Re-enrolment time: What subjects should I take for breadth?

There are seemingly endless possibilities for breadth. From a biomedicine student wishing to pursue a language to a commerce student wanting to release their inner Tina Fey in Spontaneous Drama, there really is something for everyone!

This is both a good and bad thing. The choice can certainly seem overwhelming. Reading all the descriptions for potential breadth subjects for my second year took up a significant chunk of my study (read: procrastination) time.

In terms of my breadth experience, in Semester One I completed Principles of Business Law, offered by the Law School. The subject was very popular and interesting, with minimal assessment throughout semester (yay for two open book, multiple choice tests!). However, the exam is worth 80%, so some hard-core study is required. In Semester Two, I had an absolutely fantastic time taking Spontaneous Drama: Improvisation and Communities, offered by the Melbourne Graduate School of Education. I enjoyed putting together my own improvised performance as well as learning about many improvisers and styles. These two examples highlight what I believe to be a good option for breadth – having a taste of the postgrad life by sampling subjects offered by the graduate schools, that don’t have a corresponding bachelor degree.

I have done my research and compiled some other options for you to consider…


While Arts does allow you to major in several languages, other undergrad degrees don’t have that option. You can start a language from the very beginning at level one, or enter at a later entry point (check out the handbook. You can use the ‘Language Placement Test’ result or your VCE study score). Choosing a language provides consistency to your breadth subjects. Note that languages are challenging and do require a high level of commitment – but the opportunities that result are endless!

Note: if you can’t fit a language into your degree, consider applying for a concurrent diploma in a language. See Sonia’s post here.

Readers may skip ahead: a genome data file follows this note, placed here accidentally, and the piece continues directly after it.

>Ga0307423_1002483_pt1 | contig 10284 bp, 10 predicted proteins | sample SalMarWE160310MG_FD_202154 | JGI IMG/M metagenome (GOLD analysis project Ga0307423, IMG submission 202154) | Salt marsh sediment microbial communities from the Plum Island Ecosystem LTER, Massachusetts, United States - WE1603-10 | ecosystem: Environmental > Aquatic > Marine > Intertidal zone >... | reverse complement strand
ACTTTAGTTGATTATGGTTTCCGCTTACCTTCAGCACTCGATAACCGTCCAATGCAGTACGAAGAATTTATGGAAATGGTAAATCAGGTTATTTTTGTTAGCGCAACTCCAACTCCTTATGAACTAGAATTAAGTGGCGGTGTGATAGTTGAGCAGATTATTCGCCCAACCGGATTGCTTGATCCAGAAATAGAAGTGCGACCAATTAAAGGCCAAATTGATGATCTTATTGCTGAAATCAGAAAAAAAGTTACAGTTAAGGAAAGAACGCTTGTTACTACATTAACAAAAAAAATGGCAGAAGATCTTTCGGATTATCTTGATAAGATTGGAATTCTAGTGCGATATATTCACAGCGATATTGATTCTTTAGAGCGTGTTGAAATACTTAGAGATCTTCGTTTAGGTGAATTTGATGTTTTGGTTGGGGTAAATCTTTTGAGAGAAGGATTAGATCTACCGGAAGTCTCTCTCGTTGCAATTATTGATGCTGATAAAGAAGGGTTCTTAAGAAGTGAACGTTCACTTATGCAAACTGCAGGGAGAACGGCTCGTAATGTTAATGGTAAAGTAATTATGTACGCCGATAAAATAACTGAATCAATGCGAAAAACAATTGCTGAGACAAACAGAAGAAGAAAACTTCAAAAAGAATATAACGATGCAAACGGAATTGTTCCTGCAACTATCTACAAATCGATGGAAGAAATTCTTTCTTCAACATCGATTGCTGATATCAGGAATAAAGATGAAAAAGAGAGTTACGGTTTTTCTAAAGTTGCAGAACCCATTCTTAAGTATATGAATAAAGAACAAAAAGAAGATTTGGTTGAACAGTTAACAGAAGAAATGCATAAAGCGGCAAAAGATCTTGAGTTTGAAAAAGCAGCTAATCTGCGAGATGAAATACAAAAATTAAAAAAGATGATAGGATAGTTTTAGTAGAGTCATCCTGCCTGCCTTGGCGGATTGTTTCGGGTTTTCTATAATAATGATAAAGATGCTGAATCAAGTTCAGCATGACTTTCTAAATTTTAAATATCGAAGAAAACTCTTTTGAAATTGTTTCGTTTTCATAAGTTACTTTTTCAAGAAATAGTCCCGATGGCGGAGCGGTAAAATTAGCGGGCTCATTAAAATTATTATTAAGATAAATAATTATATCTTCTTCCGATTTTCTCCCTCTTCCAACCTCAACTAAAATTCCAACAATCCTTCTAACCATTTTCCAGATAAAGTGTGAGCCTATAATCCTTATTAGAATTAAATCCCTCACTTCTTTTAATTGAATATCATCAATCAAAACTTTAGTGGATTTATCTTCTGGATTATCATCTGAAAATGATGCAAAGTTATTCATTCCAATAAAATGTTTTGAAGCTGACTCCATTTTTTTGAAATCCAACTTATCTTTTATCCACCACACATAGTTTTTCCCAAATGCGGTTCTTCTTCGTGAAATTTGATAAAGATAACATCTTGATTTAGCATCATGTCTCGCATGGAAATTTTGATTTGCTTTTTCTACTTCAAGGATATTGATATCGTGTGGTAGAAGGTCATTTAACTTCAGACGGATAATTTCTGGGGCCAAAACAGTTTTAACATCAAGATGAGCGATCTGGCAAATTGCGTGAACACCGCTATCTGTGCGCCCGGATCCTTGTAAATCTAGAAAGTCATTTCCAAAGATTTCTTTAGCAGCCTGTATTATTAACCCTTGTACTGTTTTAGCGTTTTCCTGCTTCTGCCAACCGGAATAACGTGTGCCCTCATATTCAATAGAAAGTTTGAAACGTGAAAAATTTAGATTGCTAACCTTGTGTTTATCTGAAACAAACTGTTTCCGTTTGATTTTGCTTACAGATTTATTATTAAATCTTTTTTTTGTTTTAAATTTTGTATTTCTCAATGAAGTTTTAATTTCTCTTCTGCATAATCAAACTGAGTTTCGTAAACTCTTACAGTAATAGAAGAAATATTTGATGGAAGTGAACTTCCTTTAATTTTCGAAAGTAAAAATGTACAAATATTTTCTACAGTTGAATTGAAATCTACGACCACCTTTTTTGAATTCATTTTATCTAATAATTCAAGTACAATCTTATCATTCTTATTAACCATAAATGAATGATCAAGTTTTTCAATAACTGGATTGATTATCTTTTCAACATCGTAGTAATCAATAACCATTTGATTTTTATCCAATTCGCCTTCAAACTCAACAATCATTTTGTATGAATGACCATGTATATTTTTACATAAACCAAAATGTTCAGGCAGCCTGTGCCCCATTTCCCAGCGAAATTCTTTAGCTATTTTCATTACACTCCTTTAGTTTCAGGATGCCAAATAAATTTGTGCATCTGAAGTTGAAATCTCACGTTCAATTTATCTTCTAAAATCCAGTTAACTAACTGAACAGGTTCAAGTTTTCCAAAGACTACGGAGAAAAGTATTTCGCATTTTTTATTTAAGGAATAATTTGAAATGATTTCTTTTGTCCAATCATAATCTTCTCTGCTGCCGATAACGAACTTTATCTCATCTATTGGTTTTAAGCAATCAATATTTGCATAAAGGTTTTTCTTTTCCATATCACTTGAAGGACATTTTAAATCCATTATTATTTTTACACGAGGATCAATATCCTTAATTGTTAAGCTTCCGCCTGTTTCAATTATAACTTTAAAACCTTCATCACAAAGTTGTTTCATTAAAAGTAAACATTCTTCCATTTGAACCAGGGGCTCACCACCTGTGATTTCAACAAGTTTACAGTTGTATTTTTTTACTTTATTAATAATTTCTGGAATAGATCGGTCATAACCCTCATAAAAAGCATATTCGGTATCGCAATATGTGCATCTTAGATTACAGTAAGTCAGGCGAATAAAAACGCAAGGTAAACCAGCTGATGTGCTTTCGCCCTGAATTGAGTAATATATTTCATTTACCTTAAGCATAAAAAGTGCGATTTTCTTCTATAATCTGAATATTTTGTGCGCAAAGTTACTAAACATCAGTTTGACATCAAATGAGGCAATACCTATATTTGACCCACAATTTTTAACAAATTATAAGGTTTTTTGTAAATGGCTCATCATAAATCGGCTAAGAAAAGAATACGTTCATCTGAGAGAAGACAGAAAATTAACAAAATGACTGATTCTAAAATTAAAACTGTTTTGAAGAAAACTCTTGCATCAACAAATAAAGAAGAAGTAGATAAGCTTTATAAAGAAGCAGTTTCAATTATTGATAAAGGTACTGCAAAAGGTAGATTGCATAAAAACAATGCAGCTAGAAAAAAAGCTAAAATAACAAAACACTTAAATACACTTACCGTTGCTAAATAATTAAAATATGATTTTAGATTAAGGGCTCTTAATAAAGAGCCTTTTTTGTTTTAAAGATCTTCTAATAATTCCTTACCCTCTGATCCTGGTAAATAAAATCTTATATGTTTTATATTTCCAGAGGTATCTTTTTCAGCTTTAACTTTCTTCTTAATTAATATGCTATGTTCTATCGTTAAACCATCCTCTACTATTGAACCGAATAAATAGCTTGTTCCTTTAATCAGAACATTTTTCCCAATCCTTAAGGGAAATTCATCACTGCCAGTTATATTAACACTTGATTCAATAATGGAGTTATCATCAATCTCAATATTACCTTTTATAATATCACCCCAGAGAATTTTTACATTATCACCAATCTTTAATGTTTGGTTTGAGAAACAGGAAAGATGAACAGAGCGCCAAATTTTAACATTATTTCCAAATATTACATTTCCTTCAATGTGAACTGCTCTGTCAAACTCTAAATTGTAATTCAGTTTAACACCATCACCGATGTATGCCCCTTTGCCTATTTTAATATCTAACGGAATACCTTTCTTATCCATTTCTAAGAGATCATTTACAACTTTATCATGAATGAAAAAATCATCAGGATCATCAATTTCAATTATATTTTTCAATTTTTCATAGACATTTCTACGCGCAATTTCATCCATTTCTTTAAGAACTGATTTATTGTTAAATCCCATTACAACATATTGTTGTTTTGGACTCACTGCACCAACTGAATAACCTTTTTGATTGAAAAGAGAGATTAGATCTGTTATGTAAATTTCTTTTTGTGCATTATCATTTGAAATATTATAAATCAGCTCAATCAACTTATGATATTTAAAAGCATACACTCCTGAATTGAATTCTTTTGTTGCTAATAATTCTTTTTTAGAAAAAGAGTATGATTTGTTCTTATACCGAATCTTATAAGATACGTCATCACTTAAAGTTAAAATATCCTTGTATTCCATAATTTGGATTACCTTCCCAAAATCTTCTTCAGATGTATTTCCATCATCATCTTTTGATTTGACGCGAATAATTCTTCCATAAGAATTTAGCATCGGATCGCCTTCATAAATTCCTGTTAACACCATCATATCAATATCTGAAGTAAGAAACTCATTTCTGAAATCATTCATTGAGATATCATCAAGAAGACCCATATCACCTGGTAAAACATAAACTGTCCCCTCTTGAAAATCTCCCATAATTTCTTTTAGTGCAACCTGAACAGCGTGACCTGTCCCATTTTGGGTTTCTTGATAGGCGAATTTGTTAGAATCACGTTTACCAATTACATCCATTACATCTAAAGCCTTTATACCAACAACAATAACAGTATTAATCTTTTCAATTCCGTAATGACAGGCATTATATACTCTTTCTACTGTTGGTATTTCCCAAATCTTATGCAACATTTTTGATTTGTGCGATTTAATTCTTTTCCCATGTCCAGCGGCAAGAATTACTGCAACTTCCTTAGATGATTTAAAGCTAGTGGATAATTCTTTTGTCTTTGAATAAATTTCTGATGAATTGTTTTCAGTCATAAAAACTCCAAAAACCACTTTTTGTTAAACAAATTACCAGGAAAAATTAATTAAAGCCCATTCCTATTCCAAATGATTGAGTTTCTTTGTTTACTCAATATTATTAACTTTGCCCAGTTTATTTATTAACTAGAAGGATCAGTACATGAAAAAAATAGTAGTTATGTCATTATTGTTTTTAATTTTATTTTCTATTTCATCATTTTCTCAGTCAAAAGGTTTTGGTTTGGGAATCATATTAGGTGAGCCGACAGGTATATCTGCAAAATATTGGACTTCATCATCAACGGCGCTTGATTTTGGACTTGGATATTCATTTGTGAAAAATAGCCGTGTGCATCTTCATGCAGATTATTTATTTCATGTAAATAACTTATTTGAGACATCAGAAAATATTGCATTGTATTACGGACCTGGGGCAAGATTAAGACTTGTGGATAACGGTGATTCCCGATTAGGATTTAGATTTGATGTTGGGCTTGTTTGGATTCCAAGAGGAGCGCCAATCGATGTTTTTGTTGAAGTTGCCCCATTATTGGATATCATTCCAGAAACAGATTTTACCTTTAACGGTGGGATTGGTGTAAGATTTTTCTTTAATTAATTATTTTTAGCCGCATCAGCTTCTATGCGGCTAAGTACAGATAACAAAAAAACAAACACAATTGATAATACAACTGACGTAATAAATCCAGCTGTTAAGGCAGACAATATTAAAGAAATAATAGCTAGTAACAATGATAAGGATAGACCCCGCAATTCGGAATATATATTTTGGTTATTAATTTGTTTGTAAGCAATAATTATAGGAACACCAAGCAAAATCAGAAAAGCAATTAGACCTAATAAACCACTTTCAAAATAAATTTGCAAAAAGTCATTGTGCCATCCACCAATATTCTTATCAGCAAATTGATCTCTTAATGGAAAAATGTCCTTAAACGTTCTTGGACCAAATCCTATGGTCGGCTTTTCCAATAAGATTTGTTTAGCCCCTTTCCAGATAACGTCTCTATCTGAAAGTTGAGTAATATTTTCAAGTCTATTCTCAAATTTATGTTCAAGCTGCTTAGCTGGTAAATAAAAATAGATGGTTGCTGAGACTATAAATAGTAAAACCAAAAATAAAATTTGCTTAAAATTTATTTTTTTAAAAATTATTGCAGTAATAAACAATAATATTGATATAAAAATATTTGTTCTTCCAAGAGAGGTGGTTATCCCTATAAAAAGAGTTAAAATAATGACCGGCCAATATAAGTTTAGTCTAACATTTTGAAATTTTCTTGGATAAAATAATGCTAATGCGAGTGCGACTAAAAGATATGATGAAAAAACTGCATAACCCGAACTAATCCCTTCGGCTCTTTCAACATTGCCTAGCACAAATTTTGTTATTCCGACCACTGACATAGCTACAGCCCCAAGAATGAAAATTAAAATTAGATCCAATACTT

Breadth Tracks

If you can’t quite roll that French ‘r’, but want to have some consistency to your breadth subjects, you could consider a breadth track. These can be found through a search of the University handbook:

arrow 1

Just select the “Breadth Tracks” option, type an area of interest and click “Go”!

E.g. typing in ‘law’ brings up the following:

breadth post 2

Alternatively, select “all breadth tracks” in the bottom left-hand corner of the screen to see all of them!

arrow 2

 Or just have fun!

It can be a lot of fun just going where the wind takes you and even going a bit out of your comfort zone for breadth. Evidently, business law and improvisation don’t have much in common, but both subjects were out of my comfort zone and I immensely enjoyed them both. See the picture above, but choose “find breadth subjects” and browse to your heart’s content.

Things to Consider

  • Some majors (popular example: Psychology) and minors require that you use your breadth subjects to undertake subjects required for the major. Check these requirements in advance of selecting your subjects.
  • Consider what postgrad degree you would like to pursue, if you intend to stick around at Unimelb for more than three years (and who wouldn’t want to?). If you want to do the JD, for example, you could try out the law breadth track.
  • If you’re feeling stuck, consult with an adviser at your student centre. Individual 20-minute appointments can be booked via the Student Advising System (SAS). These are extremely helpful and the advisers are very knowledgeable of all things subject-related. I am by no means an expert on university subjects – this post is designed to be a springboard for breadth ideas rather than comprehensive advice!

Don’t hold your breadth – get choosing!
– Bella


*Editor’s (Travis) note: Spanish is an amazing breadth. Do it.

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